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Danum Valley, part 2

My words for the day are:
Hilang dalam hutan, lost in the forest.


The rainforest in Danum is my first real taste of bornean forest since two years ago, but it is not comparable to the one I walked in around Gunung Kinabalu, with its relatively tidy paths, or even Mulu. Here the forest seems thicker, dark and claustrophobic. Perhaps it is just that it is easy and quick to become unaccustomed to this environment. I go for a short walk with one of the rangers, which I think gives me enough reference points to navigate on my own. Then I start wandering by myself (even if it is technically not allowed).
My senses are overloaded. I have very visual memories of the forests I have been in before, but this time it is a full sensorial experience. There are the smells. Here it is sweet, there, flowery. Here it smells of wild animal and elephant dung, there it’s just an indefinable scent. And the sounds. The forest is loud. Back in KL, when I was about to leave for Borneo, somebody asked me what I was looking for and I said: “silence”. But there is no such a thing here. Insects chirping, birds calling, monkeys howling and shaking branches. And the hornbills, that make the noise of the wind when they fly, and a screeching barking sound when calling each other. The ‘soundscape’ change with the time of the day, with many more sounds that I cannot even interpret. Then, obviously, there is the view. The view is filled with trees large and small, giant “buttress roots”, lianas overgrowing trees, more lianas overgrowing other lianas. It is like a slow, unrelentless fight for light and resources, and I have to find my way into it. Check the foot step, check where you put your hands, check the surroundings to navigate and look for animals, repeat. It soon becomes an automatic behaviour. Some scientists suggested that the attention deficiency syndrome is an ancestral human feature, legacy of a time when the environment required continuous attention.
Perhaps such instincts are not so deeply buried under the layers of civilization as we like to think.
At this point I start to loosen up, enjoy, feel confident. Perhaps too confident. I meet Roger the Aussie, also wandering like me in the forest. We head together to the Timbaling Falls, a few kilometres away. On the way back, Roger heads to camp on the known way, while I opt for trying a different path. There is no complete map of the park available, and the partial maps depicted on the signs seem approximate to say the least, but as I said, I’m feeling confident. I think the next junction to camp is nearby and it’s early afternoon, what could possibly go wrong? It comes out, the maps are even less reliable than they seem. Some of the depicted paths do not exist anymore or have been deviated by fallen trees, and some of the existing paths are not on the maps. So I walk and walk, and instead if finding the junction to camp I end up on the “Rhino Pool” path. Fine, I read this name on one of the maps, let’s go for it. A creek crossing (on the maps) and a big bridge  (incredibly not on the maps) later, I’ve been walking for a long time and it’s almost four. Two hours before dark, and no sign of camp. I start seeing the signs indicating the research plots, and according to the maps they are located close to the research centre, but at this point I doubt it very much. Basically, I have only few sips of water left, and a very vague idea of my location. I decide to turn around and walk all the way back, racing the darkness (it goes without saying that my head torch is safe in my rucksack, back at the research centre). And I do the one thing not to do: I panic. I’m running in the forest (also ranked quite high on the list of better-not’s), dehydrated and sweating like a pig. When I finally get somewhere near the research centre it’s about six and I am imagining the path more than seeing it. I walk the last 500 m in the dark, and I spend the night trying to sleep in spite of the cramps due to dehydration.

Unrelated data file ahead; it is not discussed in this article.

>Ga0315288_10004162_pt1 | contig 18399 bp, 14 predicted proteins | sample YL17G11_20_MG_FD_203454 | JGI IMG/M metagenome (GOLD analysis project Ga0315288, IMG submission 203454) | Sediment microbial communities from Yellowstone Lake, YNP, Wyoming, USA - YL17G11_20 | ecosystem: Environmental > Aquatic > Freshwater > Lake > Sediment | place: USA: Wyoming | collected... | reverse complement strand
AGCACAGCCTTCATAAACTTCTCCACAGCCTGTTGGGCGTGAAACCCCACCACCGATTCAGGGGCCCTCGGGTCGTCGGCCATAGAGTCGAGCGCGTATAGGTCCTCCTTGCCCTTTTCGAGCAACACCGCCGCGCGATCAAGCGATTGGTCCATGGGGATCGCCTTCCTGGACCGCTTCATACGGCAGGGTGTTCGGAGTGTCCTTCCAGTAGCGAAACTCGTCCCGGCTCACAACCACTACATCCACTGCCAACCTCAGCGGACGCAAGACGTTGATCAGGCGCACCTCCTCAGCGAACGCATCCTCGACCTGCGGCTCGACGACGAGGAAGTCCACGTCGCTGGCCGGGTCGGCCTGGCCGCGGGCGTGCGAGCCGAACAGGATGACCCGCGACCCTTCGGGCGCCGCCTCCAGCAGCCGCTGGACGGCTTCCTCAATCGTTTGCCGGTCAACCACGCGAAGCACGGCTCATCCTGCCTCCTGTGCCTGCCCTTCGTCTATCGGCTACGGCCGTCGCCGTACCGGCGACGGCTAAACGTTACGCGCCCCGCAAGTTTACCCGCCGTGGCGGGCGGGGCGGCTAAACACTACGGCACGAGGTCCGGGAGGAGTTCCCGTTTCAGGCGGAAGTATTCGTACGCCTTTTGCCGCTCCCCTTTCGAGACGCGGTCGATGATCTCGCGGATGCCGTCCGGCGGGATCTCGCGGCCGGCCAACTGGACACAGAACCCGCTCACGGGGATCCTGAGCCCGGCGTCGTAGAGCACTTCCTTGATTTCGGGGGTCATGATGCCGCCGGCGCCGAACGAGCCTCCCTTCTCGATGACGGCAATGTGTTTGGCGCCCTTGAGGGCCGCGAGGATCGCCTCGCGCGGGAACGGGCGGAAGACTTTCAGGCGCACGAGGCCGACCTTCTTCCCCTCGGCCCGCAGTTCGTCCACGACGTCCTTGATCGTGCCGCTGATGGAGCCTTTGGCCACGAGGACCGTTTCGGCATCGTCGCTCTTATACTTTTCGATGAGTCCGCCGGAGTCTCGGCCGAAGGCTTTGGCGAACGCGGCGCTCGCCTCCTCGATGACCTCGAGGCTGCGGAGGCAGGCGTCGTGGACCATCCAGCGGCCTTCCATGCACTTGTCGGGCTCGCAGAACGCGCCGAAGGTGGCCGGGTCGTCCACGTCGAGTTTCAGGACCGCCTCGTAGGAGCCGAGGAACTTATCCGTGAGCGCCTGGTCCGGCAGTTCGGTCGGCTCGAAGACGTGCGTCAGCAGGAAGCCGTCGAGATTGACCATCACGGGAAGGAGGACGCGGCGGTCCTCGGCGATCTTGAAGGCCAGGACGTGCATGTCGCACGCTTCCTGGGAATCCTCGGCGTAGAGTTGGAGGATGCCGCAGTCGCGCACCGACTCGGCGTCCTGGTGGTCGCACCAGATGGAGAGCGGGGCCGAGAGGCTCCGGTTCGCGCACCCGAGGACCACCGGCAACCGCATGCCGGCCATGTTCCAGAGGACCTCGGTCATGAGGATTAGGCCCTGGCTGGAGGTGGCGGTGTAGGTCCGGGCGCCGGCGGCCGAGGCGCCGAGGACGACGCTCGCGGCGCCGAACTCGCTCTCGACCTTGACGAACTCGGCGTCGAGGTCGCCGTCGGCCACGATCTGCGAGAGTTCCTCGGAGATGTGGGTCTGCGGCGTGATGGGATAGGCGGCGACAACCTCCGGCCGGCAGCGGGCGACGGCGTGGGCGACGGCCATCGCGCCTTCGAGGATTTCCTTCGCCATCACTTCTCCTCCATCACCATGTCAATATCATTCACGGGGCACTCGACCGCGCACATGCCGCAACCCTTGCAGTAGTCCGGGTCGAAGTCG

I guess the lesson for the day is “don’t mess with the forest”.